How hot is the DFL primary contest in Minneapolis House District 60B between state Rep. Phyllis Kahn and school board member Mohamud Noor? So hot that reports of voter registration irregularities in the Cedar-Riverside neighborhood have become a talking point in a Republican’s statewide campaign.
The GOP-endorsed candidate for secretary of state, Dan Severson, told his fellow Republicans this week that the DFLers in that district “are giving this to us on a silver platter.” His “this” is an issue that should be considered to have been put to rest by Minnesota “no” voters in 2012 — whether to require would-be voters to prove their eligibility by presenting a government-issued photo ID card at the polls.
But the District 60B and photo ID dots don’t connect. Severson, who seeks to be this state’s top elections administrator, ought to know that not all possible mistakes and mischief would be remedied by flashing a photo ID card at an election judge.
The photo ID push by the nation’s Republicans is an attempt to prevent identity fraud at the polls. It offers no protection against false claims of residence of the sort that were discovered at 419 Cedar Av. S., a mailbox center in the heart of state’s largest Somali immigrant neighborhood. (Indeed, Hennepin County elections administrator Ginny Gelms reports that in recent days she’s seen driver’s licenses bearing the same address — where no one resides.)
But that does not mean that no procedural correction is in order in light of the 141 errant registrations that the Kahn campaign uncovered just as absentee voting began on June 27. To be sure, it is reassuring that an investigation by the Hennepin County attorney’s office found no sign of an orchestrated campaign by Noor or anyone else to register nonresidents to vote in the Cedar-Riverside precinct.
In Minnesota, mistaken votes cast in the wrong precinct or mistaken addresses on voter registration forms are not crimes. Hennepin County Attorney Mike Freeman said Friday that his office will continue to investigate voting in prior years to make sure none was done inappropriately. Registrations at 419 Cedar have been canceled, but the affected voters are free to re-register using their home addresses. Their votes are still welcome in this election.
It’s also good to know that only two voters registered at 419 Cedar have attempted to cast absentee ballots, and both were blocked from doing so.
Nevertheless, it’s troubling that it took the intensity of the hard-fought Kahn-Noor contest and the eagle eyes of a seasoned election law attorney, Brian Rice, to discover mistakes in registration that go back to 2008. Well before Noor challenged Kahn’s 21-term hold on a state House seat, Minnesota’s election administration system should have found and canceled voter registrations from a mail center that is not a residence.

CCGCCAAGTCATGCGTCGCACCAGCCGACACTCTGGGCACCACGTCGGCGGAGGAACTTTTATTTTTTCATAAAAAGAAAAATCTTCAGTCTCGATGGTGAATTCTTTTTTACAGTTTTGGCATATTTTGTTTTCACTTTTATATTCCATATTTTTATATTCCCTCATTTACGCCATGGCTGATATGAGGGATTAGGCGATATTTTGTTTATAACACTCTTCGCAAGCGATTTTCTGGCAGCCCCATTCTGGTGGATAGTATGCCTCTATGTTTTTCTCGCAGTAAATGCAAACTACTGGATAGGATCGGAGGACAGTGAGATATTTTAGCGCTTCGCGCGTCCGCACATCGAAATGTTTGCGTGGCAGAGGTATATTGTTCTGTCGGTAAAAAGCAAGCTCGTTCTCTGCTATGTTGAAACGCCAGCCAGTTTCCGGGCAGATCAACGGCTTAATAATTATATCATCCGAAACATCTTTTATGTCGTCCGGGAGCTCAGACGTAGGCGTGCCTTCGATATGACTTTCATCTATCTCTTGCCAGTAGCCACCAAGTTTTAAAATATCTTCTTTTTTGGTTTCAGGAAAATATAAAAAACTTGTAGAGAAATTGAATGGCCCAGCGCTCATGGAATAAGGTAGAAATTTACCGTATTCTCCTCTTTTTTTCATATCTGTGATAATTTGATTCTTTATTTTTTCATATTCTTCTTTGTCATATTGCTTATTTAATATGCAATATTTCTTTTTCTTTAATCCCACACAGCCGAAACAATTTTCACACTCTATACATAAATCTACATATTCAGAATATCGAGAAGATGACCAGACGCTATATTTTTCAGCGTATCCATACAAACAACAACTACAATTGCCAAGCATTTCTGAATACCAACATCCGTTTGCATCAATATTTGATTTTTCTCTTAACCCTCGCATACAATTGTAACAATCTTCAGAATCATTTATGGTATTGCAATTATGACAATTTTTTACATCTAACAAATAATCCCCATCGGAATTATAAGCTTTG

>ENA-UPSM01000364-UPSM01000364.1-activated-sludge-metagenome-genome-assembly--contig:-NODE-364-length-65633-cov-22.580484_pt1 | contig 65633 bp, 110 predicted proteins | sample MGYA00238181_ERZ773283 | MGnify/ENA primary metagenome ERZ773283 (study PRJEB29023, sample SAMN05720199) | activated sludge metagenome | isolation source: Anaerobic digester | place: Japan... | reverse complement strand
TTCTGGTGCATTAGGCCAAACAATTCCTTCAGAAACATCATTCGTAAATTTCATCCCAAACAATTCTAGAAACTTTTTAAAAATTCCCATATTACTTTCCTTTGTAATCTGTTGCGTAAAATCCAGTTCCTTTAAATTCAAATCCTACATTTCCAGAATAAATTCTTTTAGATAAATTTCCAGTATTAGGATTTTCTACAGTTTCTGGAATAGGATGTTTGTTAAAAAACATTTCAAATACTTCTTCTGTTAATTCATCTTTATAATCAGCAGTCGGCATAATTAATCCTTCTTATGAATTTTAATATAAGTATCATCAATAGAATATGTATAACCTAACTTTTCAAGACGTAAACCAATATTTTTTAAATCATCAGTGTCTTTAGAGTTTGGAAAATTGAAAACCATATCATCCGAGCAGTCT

State and county elections officials maintain lists of addresses that are nonresidential, from which no one can register to vote. But little effort has typically gone into ensuring that those lists are accurate and complete.
Election administrators use unforwardable postcards to determine whether a voter registrant’s stated address is in error. But that tactic won’t detect a legitimate mailing address that is not a residence, as is the case at the Cedar Mail Box Center. And a postcard confirming registration printed only in English might not be understood by a new American.
A better approach has been employed since 2011 by Ramsey County. There, elections officials regularly screen the county’s addresses to detect which ones are not residential. Such addresses are omitted from the automated precinct finder used to advise registered voters where to vote. This week, Hennepin County officials said they intend to follow Ramsey’s lead. In particular, they aim to seek the address of every private mail center in the county and remove it from the precinct finder’s roster.
Election officials in the state’s other 85 counties should take note. The District 60B experience shows that until now, mail center addresses on voter registration forms went undetected too easily in Hennepin County. Other counties should adopt Ramsey County’s proactive approach to finding and filtering out such addresses, lest registration mistakes like those in 60B pop up elsewhere around the state.